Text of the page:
Pretty much everyone has been yelled at by dad a time or two and told to keep their hands off the thermostat. But Afamia Elnakat has shown that when it comes to energy consumption, it’s really the women in the household who have the power, and they also consume quite a bit more energy than men do.
Elnakat, an associate professor of research with the Texas Sustainable Energy Research Institute at UTSA, has completed a study with colleague Juan D. Gomez, that shows that by and large households with more females consume 54 percent more electricity than households with more males, and more than twice as much gas.
Why? Firstly, women’s thermal set points make them more sensitive to temperature variations. Basically, they on average have lower body temperatures. Also, they are usually more involved in water heating activities, including taking longer showers, which consume significant amounts of gas.
“No one wants to talk about pre-menopause or PMS,” Elnakat said. “But it’s not a hormonal or emotional thing. It’s also a physical effect that influences body temperature.”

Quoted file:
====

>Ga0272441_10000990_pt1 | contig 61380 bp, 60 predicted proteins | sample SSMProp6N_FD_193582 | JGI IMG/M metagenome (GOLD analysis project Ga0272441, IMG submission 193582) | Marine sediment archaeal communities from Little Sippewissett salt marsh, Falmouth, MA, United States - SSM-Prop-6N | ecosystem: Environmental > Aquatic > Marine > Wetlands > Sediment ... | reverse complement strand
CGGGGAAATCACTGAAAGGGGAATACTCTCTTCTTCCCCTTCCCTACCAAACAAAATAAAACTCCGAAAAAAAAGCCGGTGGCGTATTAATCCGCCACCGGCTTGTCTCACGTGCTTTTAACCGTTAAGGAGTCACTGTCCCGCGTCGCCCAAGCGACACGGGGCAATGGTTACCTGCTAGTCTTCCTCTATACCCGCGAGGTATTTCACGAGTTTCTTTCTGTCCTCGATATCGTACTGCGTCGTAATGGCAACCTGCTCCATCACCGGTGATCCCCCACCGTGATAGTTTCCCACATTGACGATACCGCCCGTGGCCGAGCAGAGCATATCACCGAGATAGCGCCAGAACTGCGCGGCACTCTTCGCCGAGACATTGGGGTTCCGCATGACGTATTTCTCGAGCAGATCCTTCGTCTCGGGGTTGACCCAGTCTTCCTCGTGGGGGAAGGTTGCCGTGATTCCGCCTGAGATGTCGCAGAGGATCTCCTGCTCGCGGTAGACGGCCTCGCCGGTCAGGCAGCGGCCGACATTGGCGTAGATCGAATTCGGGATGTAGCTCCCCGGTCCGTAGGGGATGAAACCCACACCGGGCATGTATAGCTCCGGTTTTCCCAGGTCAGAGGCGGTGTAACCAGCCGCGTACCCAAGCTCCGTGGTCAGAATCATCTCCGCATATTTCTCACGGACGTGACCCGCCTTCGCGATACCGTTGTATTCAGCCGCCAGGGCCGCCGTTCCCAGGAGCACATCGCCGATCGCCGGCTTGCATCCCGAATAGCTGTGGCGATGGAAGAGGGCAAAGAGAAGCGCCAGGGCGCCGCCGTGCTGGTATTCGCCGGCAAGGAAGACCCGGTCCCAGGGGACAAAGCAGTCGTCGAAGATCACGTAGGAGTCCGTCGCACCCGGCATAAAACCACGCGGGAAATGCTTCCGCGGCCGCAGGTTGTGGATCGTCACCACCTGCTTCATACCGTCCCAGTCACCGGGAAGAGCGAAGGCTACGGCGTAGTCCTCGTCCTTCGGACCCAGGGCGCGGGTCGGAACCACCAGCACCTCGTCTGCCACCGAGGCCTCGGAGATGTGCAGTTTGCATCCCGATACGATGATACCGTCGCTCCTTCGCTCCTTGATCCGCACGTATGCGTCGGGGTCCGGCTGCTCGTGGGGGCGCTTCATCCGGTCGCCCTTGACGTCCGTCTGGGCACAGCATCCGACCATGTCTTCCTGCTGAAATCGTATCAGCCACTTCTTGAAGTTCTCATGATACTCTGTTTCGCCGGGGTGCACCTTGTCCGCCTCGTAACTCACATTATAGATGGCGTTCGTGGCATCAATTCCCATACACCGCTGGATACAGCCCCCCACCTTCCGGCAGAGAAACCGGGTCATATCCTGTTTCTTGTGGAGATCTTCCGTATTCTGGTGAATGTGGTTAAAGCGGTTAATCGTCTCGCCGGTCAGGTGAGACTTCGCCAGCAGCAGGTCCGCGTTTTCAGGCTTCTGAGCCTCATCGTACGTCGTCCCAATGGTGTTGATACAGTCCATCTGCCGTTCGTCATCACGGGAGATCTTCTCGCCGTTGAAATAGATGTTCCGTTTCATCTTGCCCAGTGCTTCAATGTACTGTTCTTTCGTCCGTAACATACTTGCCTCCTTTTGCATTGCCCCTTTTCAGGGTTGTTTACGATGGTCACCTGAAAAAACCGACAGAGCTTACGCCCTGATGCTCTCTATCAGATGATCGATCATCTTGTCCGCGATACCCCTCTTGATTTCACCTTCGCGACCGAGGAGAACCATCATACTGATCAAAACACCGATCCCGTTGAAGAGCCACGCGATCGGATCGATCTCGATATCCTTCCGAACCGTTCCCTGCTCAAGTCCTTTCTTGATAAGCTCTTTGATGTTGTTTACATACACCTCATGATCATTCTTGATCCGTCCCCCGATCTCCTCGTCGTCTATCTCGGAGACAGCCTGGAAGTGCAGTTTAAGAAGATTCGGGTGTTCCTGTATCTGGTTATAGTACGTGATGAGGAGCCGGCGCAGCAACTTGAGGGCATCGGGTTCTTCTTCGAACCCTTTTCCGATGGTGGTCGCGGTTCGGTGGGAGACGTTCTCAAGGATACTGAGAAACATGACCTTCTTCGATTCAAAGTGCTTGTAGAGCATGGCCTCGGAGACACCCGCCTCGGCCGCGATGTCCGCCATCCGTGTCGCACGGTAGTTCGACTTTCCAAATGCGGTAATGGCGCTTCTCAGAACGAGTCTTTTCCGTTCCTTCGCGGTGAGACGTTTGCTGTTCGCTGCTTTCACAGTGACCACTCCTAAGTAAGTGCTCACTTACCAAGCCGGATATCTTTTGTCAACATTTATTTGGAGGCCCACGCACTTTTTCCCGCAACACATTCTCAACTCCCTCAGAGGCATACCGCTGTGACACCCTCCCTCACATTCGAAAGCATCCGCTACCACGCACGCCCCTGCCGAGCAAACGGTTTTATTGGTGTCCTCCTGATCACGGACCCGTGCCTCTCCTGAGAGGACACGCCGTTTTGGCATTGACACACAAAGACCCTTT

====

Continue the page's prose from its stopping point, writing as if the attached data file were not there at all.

The biggest reason, however, is that although women are working, they’re also on average taking on as much housework and childcare as ever. Elnakat said this actually gives women more power in their ability to influence energy consumption.
“Even though women are working, they still spend more time in the household nurturing, cooking, cleaning, and taking care of children,” she said. “It’s called the Second Shift, and it’s been established in many studies. It hasn’t really changed over the years. As a result, women have greater influence on the kids and the household.”
In her study, Elnakat recognizes that many organizations that want to promote conservation are in a unique position. Armed with this new information, they can target women in their efforts to encourage conservation.
“It’s not to point fingers,” she said. “It’s to empower women’s participation in energy decisions.”
The idea came about, in fact, when Elnakat was sitting at her desk at UTSA and found herself looking at a calendar from the World Bank Water and Sanitation Program that depicted truths and misconceptions about women in underdeveloped countries, mainly in how water affects their lives.
“I found that there was very little information about gender and energy consumption in developed countries, like ours,” she said. “That’s important when you’re looking at the impact of energy use on the environment and energy security for our nation. Women play a large role in managing that use at the household level.”
Elnakat’s study is due to be published in Elsevier’s Energy Policy July 2015 issue.